Richard CryerPoland, Europe

Undiscovered Poland

Richard CryerPoland, Europe
Undiscovered Poland

The two weeks we spent walking in Poland certainly gave me food for thought. With the help of our wonderful guide Liam Newell, who was in turn ably assisted by knowledgeable local guides, we covered the equally provocative but contrasting cities of Warsaw and Krakow and the stunning terrain of Zakopane.

There is a distinct atmosphere in Poland that you can only really appreciate when you are there. Like the way Warsaw and Krakow were practically rebuilt from scratch after most of the buildings were destroyed, as if in an attempt to erase the memories of the past. But if anything it seems only to highlight the lasting devastating impact of WWII, the shadow of which still hangs over these old cities and can never be forgotten.

The holiday itself, although sobering at times, was a lovely balance between walking and sightseeing, approximately 50/50. Zakopane and Tantra National Park were particular highlights, immensely enjoyable, albeit for rather grim weather on two days!

There are so many things to see in Poland’s capital, Warsaw, the “Phoenix city” as it’s called, having survived so many wars and atrocities, painstakingly reconstructed to its original splendour after the horrors of WW2. The Palace of Culture and Science, the tallest building in Poland, is a phenomenal sight and contains its own sombre and disputed past, having initially been named the Joseph Stalin Palace of Culture and Science.

What doesn’t at all surprise me is that the whole of Krakow old town is listed as an UNESCO World Heritage Site. And it is really quite remarkable, with so much rich history (our handy guide informed us that this was the central hub of Polish political affairs as far back as 1038. I was hooked!). You really get a grand impression of the place as it was back in its hey day, with the town cryer or “bugler” knocking seven bells out of his vocal chords. The weather was splendid. The sun beamed down on us in the old Square, much the same as it was in the 14th century, except for a few fluorescent yellow umbrellas shading tradesmen. A clever ploy to draw us tourists in from the heat no doubt!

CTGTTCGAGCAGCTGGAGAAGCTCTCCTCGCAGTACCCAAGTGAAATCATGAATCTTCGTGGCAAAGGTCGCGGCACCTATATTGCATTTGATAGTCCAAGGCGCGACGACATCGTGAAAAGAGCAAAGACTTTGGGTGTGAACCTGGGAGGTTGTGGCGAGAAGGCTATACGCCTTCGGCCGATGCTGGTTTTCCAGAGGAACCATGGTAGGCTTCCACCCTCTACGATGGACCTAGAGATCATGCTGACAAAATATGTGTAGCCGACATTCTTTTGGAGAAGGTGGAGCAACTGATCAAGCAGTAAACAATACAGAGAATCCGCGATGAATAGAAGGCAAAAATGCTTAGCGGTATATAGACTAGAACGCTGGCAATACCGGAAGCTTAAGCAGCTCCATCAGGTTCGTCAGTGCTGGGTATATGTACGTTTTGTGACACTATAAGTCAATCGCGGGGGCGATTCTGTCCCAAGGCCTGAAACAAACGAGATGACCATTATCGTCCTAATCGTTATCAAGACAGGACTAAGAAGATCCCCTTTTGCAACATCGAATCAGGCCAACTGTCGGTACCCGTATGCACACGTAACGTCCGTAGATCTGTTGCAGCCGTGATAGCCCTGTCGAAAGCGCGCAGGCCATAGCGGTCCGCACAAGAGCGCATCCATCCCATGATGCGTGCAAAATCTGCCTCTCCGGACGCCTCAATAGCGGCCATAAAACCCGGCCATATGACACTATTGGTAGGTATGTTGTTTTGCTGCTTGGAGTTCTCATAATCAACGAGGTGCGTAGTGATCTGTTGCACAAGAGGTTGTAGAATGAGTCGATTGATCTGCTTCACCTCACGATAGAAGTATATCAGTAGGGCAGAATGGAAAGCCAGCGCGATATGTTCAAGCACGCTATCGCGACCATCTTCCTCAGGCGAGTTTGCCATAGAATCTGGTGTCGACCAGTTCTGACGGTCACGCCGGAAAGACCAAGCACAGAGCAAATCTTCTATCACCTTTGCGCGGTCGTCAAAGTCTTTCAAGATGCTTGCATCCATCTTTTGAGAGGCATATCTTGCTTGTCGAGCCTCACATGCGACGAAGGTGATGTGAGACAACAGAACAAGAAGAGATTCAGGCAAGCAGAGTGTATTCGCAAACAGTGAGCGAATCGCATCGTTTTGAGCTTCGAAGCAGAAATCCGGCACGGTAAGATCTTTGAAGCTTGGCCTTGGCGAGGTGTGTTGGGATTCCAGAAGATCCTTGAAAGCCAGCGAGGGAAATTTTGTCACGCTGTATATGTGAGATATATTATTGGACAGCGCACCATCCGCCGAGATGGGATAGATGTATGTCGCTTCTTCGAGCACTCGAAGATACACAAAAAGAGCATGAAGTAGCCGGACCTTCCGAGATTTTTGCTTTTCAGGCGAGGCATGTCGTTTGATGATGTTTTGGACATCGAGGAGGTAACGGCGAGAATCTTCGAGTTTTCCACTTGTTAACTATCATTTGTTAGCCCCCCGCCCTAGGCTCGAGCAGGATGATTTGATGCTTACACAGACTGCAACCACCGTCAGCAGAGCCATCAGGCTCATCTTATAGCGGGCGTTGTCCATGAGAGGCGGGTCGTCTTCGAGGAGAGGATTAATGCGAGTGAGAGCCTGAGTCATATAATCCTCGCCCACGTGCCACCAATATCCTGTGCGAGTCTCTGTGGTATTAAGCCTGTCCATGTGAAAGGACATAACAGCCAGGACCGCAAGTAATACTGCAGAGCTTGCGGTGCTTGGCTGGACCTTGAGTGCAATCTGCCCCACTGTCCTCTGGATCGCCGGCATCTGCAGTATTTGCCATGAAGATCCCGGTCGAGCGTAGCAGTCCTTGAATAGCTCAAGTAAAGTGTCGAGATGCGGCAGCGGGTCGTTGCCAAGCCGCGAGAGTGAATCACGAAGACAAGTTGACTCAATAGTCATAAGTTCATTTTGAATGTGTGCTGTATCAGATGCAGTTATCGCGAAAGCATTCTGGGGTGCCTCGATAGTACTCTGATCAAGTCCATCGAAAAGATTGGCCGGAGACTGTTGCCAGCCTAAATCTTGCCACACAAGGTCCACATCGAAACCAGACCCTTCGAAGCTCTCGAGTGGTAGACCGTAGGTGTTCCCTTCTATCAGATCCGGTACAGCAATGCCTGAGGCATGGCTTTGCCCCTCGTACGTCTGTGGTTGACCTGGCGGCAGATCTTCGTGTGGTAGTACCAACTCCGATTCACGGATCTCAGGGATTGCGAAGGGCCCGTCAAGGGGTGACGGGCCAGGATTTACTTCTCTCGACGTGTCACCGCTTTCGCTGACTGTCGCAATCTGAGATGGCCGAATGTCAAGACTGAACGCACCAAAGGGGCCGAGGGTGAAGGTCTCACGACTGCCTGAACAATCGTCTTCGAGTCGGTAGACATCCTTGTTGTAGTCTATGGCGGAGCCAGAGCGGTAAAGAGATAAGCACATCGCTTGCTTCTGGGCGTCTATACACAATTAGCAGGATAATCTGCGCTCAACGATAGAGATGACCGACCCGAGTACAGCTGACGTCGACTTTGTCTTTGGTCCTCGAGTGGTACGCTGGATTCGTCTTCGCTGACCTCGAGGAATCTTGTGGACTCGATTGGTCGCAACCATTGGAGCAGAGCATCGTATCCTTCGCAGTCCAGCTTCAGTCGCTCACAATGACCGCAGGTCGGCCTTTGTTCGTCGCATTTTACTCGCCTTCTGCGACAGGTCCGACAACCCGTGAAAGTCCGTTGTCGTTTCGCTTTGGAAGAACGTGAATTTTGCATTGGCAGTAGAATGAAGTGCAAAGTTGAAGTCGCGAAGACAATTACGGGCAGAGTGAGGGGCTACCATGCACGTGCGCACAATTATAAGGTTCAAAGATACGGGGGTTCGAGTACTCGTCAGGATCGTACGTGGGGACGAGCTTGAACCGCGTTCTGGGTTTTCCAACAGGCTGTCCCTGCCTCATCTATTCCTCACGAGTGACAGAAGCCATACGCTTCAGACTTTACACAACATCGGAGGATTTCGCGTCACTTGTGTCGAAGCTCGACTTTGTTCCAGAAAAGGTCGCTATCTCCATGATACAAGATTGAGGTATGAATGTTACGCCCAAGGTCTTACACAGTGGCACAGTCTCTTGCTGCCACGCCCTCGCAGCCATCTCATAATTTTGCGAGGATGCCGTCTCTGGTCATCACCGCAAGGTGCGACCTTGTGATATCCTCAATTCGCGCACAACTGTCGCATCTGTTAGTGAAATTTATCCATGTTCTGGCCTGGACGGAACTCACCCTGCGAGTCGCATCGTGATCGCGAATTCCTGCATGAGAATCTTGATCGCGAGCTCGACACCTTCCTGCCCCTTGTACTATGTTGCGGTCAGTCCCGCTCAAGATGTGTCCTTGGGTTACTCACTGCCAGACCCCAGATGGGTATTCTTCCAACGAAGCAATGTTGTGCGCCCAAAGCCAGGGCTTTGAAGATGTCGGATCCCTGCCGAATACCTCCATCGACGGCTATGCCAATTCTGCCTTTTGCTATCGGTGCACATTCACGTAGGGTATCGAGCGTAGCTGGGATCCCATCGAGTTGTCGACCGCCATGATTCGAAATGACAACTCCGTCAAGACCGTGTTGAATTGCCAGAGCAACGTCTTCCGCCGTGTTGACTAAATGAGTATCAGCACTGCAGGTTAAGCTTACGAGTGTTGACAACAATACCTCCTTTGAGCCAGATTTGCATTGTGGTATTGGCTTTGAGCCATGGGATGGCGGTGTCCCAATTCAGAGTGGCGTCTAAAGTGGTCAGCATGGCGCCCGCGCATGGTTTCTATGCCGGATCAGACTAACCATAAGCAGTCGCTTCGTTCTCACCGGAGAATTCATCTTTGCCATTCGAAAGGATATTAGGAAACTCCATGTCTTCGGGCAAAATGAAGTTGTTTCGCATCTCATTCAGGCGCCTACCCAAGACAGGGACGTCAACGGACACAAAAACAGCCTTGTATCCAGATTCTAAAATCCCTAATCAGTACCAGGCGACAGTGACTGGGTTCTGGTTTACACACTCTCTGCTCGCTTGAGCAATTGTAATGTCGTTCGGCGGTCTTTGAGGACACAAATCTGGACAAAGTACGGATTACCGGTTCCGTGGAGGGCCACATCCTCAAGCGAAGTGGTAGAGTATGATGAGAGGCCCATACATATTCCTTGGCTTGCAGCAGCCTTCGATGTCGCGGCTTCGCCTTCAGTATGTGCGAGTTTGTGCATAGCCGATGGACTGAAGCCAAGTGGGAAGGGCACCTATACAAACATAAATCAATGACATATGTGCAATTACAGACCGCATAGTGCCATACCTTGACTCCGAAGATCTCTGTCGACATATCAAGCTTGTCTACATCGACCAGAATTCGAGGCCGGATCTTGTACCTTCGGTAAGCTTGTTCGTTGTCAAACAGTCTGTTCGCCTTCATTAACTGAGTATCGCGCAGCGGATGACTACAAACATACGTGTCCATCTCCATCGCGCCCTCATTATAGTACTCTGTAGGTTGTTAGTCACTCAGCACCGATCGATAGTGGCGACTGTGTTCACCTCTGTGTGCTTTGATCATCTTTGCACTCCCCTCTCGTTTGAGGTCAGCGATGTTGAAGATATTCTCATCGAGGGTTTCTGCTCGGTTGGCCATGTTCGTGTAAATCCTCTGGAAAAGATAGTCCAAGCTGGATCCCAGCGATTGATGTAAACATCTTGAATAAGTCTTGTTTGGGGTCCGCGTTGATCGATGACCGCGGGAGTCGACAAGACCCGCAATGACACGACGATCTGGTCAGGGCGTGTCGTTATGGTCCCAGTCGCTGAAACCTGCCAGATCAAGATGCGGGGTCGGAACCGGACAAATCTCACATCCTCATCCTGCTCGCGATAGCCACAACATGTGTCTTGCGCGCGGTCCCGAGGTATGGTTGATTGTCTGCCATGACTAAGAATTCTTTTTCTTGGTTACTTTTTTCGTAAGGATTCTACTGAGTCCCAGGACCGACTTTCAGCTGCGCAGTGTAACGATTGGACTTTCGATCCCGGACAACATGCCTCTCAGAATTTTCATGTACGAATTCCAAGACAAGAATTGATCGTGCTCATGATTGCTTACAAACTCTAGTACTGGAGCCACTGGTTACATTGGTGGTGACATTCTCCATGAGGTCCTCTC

Zakopane, at the foot of the Tantra Mountains, is great for rambling with its vast, rolling hills and Rysy – the highest point in all of Poland, which was quite the slog (I was sure one of boots would wear through!) but worth it for the view at the summit of the glistening lakes below. Like true water-born navigators we took on a rustic river rafting expedition which weaved through the mountains. Fantastically serene as we sat in awed silence, the only sounds coming from the clean paddle strokes.

We then strolled through Krupowki, with all its shops, traditional costume, food and music. A brilliant place although it did quickly fill up with tourists. But who am I to complain of the influx of tourism?!